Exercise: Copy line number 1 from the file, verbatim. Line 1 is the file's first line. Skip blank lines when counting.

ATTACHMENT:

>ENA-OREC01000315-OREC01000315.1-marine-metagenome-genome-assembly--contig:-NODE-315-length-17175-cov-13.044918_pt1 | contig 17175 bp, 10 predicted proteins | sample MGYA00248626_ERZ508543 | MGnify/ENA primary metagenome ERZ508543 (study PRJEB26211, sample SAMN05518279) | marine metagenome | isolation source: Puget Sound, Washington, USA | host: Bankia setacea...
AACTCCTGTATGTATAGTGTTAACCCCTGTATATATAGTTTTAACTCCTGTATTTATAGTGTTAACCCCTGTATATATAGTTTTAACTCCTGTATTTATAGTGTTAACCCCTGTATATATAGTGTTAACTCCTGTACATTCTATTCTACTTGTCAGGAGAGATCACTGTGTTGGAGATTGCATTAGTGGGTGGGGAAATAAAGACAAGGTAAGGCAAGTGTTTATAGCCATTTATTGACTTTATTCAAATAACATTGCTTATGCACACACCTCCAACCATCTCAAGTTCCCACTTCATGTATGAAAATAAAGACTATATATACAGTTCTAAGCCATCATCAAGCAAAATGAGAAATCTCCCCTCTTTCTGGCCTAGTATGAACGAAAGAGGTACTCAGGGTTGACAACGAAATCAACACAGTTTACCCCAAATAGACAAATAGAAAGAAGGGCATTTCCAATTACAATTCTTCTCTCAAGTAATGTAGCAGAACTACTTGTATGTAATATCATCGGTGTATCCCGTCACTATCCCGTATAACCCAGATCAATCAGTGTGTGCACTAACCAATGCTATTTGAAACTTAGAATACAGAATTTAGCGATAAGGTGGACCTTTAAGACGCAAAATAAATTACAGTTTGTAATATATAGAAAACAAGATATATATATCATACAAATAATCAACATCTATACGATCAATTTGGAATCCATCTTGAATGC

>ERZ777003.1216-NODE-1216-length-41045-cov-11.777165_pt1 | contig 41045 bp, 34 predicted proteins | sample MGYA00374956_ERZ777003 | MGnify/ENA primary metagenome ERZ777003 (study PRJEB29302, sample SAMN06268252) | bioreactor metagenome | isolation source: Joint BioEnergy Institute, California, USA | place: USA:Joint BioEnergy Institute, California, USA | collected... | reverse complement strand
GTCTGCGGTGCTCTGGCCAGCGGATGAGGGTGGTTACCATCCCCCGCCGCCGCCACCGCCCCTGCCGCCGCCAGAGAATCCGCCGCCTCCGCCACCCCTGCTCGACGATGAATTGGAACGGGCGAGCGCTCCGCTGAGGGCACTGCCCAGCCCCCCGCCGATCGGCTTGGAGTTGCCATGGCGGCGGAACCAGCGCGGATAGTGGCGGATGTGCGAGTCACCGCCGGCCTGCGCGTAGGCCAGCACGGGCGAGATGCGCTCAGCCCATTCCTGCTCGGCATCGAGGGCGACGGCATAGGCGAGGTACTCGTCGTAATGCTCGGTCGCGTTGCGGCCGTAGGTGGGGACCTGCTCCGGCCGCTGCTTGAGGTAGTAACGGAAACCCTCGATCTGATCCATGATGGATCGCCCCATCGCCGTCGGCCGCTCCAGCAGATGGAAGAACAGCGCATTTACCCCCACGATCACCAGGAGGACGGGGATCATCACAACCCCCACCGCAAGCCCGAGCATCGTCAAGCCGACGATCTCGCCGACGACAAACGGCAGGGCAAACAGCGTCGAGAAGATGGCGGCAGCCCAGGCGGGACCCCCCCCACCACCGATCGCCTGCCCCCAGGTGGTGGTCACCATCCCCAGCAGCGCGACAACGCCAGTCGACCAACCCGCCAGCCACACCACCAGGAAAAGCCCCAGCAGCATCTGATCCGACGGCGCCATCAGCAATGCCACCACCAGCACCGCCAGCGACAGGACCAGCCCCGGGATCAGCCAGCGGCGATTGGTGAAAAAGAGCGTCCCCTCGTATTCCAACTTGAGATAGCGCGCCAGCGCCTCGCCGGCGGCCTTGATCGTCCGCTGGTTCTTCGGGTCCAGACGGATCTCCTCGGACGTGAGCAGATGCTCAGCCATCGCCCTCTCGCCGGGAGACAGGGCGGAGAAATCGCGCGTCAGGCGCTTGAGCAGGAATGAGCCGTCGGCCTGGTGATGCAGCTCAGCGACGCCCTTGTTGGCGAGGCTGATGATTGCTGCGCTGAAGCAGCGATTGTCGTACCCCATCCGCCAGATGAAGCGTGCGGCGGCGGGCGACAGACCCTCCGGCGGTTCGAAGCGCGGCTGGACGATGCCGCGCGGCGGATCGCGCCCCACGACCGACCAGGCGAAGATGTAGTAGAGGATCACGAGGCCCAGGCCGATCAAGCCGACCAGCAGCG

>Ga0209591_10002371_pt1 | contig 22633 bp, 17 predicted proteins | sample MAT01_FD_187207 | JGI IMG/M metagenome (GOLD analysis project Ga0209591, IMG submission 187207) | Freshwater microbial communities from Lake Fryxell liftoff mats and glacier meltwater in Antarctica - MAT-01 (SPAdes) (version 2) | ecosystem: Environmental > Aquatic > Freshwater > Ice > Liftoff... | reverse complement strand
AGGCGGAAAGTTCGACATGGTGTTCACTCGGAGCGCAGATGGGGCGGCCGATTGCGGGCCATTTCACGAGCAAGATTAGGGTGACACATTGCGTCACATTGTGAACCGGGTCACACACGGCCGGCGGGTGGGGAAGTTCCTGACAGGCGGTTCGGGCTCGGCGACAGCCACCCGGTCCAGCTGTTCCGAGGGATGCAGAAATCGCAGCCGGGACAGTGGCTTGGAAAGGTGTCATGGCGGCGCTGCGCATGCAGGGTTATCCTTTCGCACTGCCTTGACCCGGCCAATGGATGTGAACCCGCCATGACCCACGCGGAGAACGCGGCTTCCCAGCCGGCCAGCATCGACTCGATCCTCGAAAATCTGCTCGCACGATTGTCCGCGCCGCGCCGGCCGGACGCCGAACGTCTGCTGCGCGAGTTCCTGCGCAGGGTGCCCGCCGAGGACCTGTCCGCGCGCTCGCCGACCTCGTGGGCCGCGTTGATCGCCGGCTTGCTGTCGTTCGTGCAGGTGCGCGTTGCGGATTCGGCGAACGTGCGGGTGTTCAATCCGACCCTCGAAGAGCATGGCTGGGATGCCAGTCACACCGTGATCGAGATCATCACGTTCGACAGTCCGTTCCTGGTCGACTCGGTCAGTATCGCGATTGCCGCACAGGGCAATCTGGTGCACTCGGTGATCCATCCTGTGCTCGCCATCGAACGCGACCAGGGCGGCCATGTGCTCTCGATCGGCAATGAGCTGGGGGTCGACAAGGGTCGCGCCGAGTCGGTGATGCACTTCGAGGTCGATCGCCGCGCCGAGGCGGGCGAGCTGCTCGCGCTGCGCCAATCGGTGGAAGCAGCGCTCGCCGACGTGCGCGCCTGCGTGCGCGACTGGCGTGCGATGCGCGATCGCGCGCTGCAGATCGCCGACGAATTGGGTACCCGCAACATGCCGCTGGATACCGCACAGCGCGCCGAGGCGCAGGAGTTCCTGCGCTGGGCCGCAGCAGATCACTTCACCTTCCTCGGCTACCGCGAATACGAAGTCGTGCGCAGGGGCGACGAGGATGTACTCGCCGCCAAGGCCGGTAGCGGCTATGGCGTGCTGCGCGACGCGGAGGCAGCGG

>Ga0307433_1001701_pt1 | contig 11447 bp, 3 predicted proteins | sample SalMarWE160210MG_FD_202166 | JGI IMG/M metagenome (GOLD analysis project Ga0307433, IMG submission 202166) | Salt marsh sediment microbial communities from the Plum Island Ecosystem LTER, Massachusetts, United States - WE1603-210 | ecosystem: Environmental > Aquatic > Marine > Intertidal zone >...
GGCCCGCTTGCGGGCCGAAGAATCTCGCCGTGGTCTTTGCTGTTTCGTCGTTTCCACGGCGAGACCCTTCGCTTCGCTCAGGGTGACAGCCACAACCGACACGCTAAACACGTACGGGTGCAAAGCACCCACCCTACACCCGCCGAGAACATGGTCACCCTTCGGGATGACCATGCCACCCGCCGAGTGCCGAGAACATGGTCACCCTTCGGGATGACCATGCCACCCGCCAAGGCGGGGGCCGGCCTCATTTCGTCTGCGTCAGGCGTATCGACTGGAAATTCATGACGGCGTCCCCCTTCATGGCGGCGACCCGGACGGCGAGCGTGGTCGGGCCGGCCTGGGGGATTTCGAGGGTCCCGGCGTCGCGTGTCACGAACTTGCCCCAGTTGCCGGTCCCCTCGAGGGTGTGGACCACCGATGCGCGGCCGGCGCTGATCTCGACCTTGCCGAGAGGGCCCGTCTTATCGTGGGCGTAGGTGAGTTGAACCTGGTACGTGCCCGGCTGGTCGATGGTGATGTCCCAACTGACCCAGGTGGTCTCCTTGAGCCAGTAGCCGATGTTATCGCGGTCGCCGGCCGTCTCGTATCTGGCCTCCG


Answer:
>ENA-OREC01000315-OREC01000315.1-marine-metagenome-genome-assembly--contig:-NODE-315-length-17175-cov-13.044918_pt1 | contig 17175 bp, 10 predicted proteins | sample MGYA00248626_ERZ508543 | MGnify/ENA primary metagenome ERZ508543 (study PRJEB26211, sample SAMN05518279) | marine metagenome | isolation source: Puget Sound, Washington, USA | host: Bankia setacea...